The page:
In BC the way we elected the councilors for our local governments is called plurality at large. It is in my opinion the worst method for electing representatives that reflect the will of the public because its nature is to dramatically favour one set of people over another.
In the system you are allowed to vote for up X number of candidates, X being the number of council positions. The top X candidates then get elected. It works sort of OK in a small town like Lillooet where almost everyone knows each other but even there the results can be screwy because of how the general public feels they should vote.
For larger municipalities like Saanich, Burnaby and Surrey people can vote up to eight people. There are a couple of major ways this voting system becomes unfair for the people running and does not reflect the will of the public especially in the larger municipalities
When you can cast up to eight votes most people feel they really do need to vote all eight. The politically astute will choose to plump their ballot to help their preferred candidate but most of the public thinks this is either unfair or they are not fully exercising their democratic responsibility.
The fact that most people do feel they need vote a full ballot leads to the first problem with the system. Most of the voters do not know eight candidates they really like. The voter is then stuck with how to fill out the rest of their ballot and they rely on anything they know at all. This means voters very often go for any names they recognize on the ballot and in most cases this means the current incumbents.
A candidate running for council that campaigns hard is effectively campaigning for the incumbents as well. Based on the average number of ballots cast by the public, for every two voters a new candidate gets to vote the incumbents will each get one vote as well. Because of this it is very, very hard to defeat incumbents in this electoral system. There is one change on the ballot that make a huge difference and break this easy hold on office incumbents
The one factor that will change how the election turns out is if there are strong competing municipal political parties. Once the party name is on the ballot each voter is given a clear indication of who is who and a lot of people vote for all the candidates of one slate or the other. What happens from there is that either one party is utterly dominant, such as the Burnaby Citizens Association, or the council composition dramatically changes from election to election, which is what Vancouver often sees.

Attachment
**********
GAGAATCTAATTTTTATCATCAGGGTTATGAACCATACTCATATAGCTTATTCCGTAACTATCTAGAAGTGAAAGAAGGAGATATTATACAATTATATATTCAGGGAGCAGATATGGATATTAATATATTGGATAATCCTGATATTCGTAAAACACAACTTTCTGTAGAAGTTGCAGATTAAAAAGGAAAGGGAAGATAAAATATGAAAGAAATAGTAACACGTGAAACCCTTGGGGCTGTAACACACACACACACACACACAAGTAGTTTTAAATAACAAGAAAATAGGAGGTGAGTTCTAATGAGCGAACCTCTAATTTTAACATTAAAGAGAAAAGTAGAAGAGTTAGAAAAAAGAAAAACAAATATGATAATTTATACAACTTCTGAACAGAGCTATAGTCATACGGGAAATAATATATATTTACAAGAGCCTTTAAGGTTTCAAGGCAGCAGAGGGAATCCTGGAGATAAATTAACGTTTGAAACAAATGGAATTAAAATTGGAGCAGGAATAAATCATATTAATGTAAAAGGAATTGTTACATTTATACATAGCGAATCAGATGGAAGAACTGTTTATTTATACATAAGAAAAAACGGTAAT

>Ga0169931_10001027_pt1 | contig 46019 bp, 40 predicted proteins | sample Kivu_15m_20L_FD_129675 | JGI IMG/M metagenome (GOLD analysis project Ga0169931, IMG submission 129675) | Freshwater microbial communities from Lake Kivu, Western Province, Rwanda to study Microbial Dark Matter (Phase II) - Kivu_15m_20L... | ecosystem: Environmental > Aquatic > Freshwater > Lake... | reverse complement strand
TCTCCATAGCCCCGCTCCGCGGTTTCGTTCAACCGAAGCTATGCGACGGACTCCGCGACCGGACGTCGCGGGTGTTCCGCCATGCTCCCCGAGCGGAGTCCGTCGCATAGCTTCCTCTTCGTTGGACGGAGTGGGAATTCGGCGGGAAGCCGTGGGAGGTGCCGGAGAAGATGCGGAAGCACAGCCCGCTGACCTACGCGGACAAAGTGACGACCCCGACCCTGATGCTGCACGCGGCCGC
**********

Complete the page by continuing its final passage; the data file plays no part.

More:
While the municipal political party direction creates very dramatic changes with lopsided councils it does make it easier for incumbents to be defeated. Incumbents have to first get their party nomination and then the party has to win the election. Without the party on the ballot it becomes really, really hard to defeat incumbents. But with the party names on the ballot the election becomes a winner takes all affair.
Here are examples illustrating the problem
Victoria has never really moved into having strong municipal political parties. In this table you can see how safe the incumbents have been over the last six elections:
2011 8 3
2008 5 0
2005 6 0
2002 6 1
1999 6 1
1996 6 0
total 37 5
86.5% of the incumbents were re-elected. This sort of record is not something you would see in provincial or federal elections
In Burnaby the BCA has been very dominant, in fact in the last two elections the mayor, all eight councilors and all seven school board trustees elected were from the BCA.
Year BCA elected
council school board
2011 8/8 7/7
2008 8/8 7/7
2005 6/6 5/7
2002 7/8 6/7
To get elected in Burnaby you have to be part of the BCA.
We need to change the municipal voting system so that it much more accurately reflects the public will. It harms the quality of local government if the elections results are so skewed in the favour of one group over another.